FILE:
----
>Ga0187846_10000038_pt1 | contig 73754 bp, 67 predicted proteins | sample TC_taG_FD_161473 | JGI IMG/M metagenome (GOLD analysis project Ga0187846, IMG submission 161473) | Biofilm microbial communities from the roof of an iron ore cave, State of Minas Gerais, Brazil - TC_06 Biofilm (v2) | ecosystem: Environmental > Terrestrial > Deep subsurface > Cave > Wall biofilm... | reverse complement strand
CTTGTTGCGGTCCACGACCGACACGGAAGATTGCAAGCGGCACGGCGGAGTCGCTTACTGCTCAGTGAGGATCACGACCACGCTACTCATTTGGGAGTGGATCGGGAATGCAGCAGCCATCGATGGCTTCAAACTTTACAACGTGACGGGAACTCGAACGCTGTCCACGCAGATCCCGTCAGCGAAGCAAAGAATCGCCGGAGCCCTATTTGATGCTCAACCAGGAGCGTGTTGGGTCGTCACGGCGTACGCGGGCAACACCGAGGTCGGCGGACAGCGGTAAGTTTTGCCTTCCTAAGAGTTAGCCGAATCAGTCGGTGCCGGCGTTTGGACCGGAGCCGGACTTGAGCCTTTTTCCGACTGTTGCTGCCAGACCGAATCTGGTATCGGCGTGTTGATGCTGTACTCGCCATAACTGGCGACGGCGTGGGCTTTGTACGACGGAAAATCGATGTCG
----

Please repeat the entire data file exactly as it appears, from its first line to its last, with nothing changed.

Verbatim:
>Ga0187846_10000038_pt1 | contig 73754 bp, 67 predicted proteins | sample TC_taG_FD_161473 | JGI IMG/M metagenome (GOLD analysis project Ga0187846, IMG submission 161473) | Biofilm microbial communities from the roof of an iron ore cave, State of Minas Gerais, Brazil - TC_06 Biofilm (v2) | ecosystem: Environmental > Terrestrial > Deep subsurface > Cave > Wall biofilm... | reverse complement strand
CTTGTTGCGGTCCACGACCGACACGGAAGATTGCAAGCGGCACGGCGGAGTCGCTTACTGCTCAGTGAGGATCACGACCACGCTACTCATTTGGGAGTGGATCGGGAATGCAGCAGCCATCGATGGCTTCAAACTTTACAACGTGACGGGAACTCGAACGCTGTCCACGCAGATCCCGTCAGCGAAGCAAAGAATCGCCGGAGCCCTATTTGATGCTCAACCAGGAGCGTGTTGGGTCGTCACGGCGTACGCGGGCAACACCGAGGTCGGCGGACAGCGGTAAGTTTTGCCTTCCTAAGAGTTAGCCGAATCAGTCGGTGCCGGCGTTTGGACCGGAGCCGGACTTGAGCCTTTTTCCGACTGTTGCTGCCAGACCGAATCTGGTATCGGCGTGTTGATGCTGTACTCGCCATAACTGGCGACGGCGTGGGCTTTGTACGACGGAAAATCGATGTCG